What are some of the most salient issues facing trans people today in the United States? How can individuals be an informed ally to trans folks and communities?

Healthcare, including mental healthcare. The healthcare system really fucks us over. Unemployment and poverty. The real bare bones stuff. Our community really suffers, on a grand scale, with basic needs going unmet. It’s sort of sickening. And then there’s isolation and loneliness. People can become informed by listening to us.

On what projects are you currently working?

I’m currently working on a book I’d like to have finished this summer. That’s all I’ll say.

Interview: Gunner Scott!

Underneath This recently enjoyed interviewing Gunner Scott. Please learn more about Gunner in his self-penned biographical statement before reading the subsequent interview.

Gunner Scott is the Director of Programs at the Pride Foundation and received a B.A. in Liberal Arts from Goddard College, where he completed the oral history project entitled “Boston Area Transgender Community Leaders and the ENDA Crisis.”

Gunner brings over a decade of experience leading change in the LGBTQ community along with extensive experience policy development, program management, training, legislative campaigns, fundraising, and communications. Prior to living in Seattle, he was the Executive Director of the Massachusetts Transgender Political Coalition (MTPC) where he led a five-year legislative campaign for the Transgender Equal Rights bill, which passed in 2011.

Through Making Waves Coaching & Consulting, he supports artists, activists, creative professionals and entrepreneurs in developing their practices and self confidence in promoting their craft, their brand, and their passion to the world. With a 20 year background in providing mental health, substance abuse, and survivor empowerment counseling, he has supported individuals in making change. Along with his executive level non-profit management experience, he has been creative culture maker producing community arts events, including Boston’s Gender Crash Open Mic and the pop-up art show entitled, Undivided: Dewey Square Pop-up Art Show – Inspired by Occupy Boston/Occupy Wall St.

He has written articles for Boston Phoenix and Bay Windows newspapers, What’s Up magazine, and Sojourner Women’s Forum. He penned “Agitate and Activate,” the introduction to Pinned Down by Pronouns, a 2003 Lambda Literary-nominated anthology and he is a co-author on the study and 2011 American Journal of Public Health article “Transgender Health in Massachusetts: Results from a Household Probability Sample of Adults.”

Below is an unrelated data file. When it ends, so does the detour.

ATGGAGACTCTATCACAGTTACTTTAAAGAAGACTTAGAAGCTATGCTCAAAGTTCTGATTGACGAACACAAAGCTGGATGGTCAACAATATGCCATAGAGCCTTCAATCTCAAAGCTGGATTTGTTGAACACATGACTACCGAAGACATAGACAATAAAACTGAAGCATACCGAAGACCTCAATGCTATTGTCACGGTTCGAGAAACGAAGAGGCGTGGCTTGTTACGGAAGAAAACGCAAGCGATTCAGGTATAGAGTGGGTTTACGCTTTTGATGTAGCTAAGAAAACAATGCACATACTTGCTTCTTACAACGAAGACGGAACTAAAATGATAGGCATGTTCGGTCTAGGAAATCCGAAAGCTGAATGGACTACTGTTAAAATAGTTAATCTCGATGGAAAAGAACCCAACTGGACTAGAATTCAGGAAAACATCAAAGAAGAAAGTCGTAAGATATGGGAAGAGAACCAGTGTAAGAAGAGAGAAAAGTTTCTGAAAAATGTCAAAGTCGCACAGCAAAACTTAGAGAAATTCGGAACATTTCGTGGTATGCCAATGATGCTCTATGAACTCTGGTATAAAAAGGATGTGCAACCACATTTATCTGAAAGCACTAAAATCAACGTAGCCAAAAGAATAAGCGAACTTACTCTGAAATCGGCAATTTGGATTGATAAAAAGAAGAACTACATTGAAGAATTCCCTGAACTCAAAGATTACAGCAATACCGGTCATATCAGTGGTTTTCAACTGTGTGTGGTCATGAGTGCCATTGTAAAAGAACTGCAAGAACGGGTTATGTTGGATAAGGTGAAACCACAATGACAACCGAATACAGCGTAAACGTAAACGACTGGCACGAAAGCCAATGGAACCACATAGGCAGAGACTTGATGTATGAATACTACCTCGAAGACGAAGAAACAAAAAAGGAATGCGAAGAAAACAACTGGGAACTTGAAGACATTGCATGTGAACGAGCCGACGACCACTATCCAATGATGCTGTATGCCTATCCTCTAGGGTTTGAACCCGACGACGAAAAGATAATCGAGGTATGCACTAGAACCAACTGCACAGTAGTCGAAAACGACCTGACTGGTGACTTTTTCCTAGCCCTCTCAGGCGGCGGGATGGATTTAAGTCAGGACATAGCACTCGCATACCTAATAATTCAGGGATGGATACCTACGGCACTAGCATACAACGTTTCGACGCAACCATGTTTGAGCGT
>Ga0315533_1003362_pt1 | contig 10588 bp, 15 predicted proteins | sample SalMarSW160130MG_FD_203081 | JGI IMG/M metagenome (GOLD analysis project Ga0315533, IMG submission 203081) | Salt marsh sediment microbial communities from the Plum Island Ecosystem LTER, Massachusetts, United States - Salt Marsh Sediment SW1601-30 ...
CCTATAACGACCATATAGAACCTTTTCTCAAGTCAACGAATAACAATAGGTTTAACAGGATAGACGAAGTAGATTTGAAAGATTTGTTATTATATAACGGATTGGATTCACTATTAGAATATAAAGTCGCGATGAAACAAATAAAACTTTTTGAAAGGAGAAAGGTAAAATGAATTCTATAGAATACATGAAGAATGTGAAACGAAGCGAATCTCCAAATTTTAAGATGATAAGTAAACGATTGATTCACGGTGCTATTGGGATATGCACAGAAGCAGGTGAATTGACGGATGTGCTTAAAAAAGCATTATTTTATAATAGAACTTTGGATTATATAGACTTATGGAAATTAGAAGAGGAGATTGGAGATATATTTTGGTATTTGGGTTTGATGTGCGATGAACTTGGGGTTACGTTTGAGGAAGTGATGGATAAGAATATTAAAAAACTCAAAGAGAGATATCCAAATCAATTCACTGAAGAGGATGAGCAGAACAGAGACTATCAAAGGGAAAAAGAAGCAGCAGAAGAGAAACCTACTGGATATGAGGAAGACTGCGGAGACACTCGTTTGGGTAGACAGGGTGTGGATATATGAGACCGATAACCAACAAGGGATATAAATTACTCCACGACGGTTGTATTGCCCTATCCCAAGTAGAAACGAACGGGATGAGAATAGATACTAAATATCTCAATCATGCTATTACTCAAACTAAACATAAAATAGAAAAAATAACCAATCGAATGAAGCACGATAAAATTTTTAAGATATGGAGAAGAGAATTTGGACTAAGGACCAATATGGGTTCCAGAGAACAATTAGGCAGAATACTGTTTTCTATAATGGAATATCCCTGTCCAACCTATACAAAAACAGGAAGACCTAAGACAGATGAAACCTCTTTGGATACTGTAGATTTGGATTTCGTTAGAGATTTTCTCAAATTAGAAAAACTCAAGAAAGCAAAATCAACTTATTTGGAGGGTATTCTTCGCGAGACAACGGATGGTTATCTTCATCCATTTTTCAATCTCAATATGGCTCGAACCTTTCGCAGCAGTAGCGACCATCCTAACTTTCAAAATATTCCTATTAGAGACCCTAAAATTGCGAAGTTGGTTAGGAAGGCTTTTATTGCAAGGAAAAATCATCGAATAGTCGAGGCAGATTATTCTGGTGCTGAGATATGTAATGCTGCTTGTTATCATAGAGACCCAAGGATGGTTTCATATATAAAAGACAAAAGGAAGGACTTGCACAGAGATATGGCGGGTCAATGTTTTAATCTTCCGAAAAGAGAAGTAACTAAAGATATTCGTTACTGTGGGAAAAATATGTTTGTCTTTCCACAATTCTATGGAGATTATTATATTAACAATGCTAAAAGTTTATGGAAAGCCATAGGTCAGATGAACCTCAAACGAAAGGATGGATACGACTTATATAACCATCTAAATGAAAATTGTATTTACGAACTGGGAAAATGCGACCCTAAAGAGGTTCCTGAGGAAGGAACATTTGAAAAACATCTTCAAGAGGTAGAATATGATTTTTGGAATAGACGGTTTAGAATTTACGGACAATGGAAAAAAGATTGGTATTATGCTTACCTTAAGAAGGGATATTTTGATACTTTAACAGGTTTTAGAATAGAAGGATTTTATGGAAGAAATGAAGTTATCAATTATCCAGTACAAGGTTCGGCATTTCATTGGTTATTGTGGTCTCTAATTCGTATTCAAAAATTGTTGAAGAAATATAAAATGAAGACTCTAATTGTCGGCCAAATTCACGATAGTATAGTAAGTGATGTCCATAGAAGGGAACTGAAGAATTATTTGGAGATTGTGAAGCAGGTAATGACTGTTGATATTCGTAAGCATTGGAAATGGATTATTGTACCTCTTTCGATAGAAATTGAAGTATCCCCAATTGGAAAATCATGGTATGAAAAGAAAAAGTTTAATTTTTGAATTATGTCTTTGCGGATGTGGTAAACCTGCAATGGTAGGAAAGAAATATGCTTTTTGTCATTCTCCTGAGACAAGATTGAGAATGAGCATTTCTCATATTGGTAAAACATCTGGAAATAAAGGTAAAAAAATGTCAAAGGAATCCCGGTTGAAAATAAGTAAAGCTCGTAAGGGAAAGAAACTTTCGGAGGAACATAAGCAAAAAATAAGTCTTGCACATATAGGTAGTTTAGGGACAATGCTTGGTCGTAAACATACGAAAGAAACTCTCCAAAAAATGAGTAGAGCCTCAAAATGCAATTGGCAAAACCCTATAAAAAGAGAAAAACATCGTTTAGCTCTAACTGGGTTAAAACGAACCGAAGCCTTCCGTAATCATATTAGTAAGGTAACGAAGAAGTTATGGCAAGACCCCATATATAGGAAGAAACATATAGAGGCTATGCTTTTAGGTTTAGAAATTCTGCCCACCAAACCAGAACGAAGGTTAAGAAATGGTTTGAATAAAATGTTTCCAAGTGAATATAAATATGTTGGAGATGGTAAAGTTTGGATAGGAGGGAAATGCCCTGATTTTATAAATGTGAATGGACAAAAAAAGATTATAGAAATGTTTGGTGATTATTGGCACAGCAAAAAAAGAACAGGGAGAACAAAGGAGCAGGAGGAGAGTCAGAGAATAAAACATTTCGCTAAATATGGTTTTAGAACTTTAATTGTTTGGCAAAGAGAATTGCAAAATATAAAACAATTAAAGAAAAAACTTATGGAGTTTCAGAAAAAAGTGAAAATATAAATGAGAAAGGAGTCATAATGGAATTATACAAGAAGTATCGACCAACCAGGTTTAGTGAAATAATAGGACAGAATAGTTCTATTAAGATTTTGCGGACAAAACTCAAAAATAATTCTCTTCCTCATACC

He is also passionate about saving wild lions from extinction and captivity including advocating for lions to be added to the Endangered Species Act in order to stop the rapid decline of lions.


Please describe your trajectory to becoming an activist.

Great question, for me it started in high school with regards to environmental activism and student rights. I was not out as queer until about 23 and trans about 1999, and it was the 70s and 80s when I was in middle and high school and to be gay was unheard of let alone transgender at least where I grew up in Plymouth, MA. It was not until the AIDS crisis became more public in 1987/8 did anything about being gay come up and even then it was very homophobic.

I became active in LGBTQ activism in the late 1990s when I joined the Boston Lesbian Avengers. I participated in several direct action events, marches, speak outs, and eventually participated in the vigil march for Rita Hester, an African American transgender woman killed in Allston, MA two weeks after Matthew Shepard. And following the vigil a protest at the Boston Herald and Bay Windows newspaper for their transphobic use of male pronouns and publishing her birth name and making it seem as she had “lived a double life” even though she was well known in Allston/Boston as a woman and a musician. Her murder is still unsolved. After that my trajectory was towards transgender rights and participating in the transgender movement that had been slowly building for a number of years.

Eventually, I was lucky enough to work full time as the Executive Director of the Massachusetts Transgender Political Coalition, which is still one of very few trans led, trans organizations with paid staff and an office in the country.

How have your social and personal identities informed your work?

I think for me, I have always had a strong streak of fighting for the disenfranchised, maybe my own experience of dealing with homelessness as a young adult, my mom being a single parent when I was very young, having experienced poverty, homophobia, and sexism. Later experiencing transphobia and discrimination in housing and health care, but because of privilege, because of my being white, I have had more opportunities and I am treated significantly different now that my gender expression reflects a white man.

I seriously get angry when I see someone being treated disrespectfully, discriminated against, often dehumanized because they are not in the majority, because they are visible different in some way.

What are similarities and differences between activist communities in Massachusetts and Washington state?

I am not sure I can yet point those out, if there are any significant differences. I was so embedded in Massachusetts activism, politics, and community and here in Washington, I have been slow to get involved, mostly because I needed some personal space and time to take care of myself after working on a legislative campaign for so long. I know there are plenty of opportunities here in Washington when I am ready.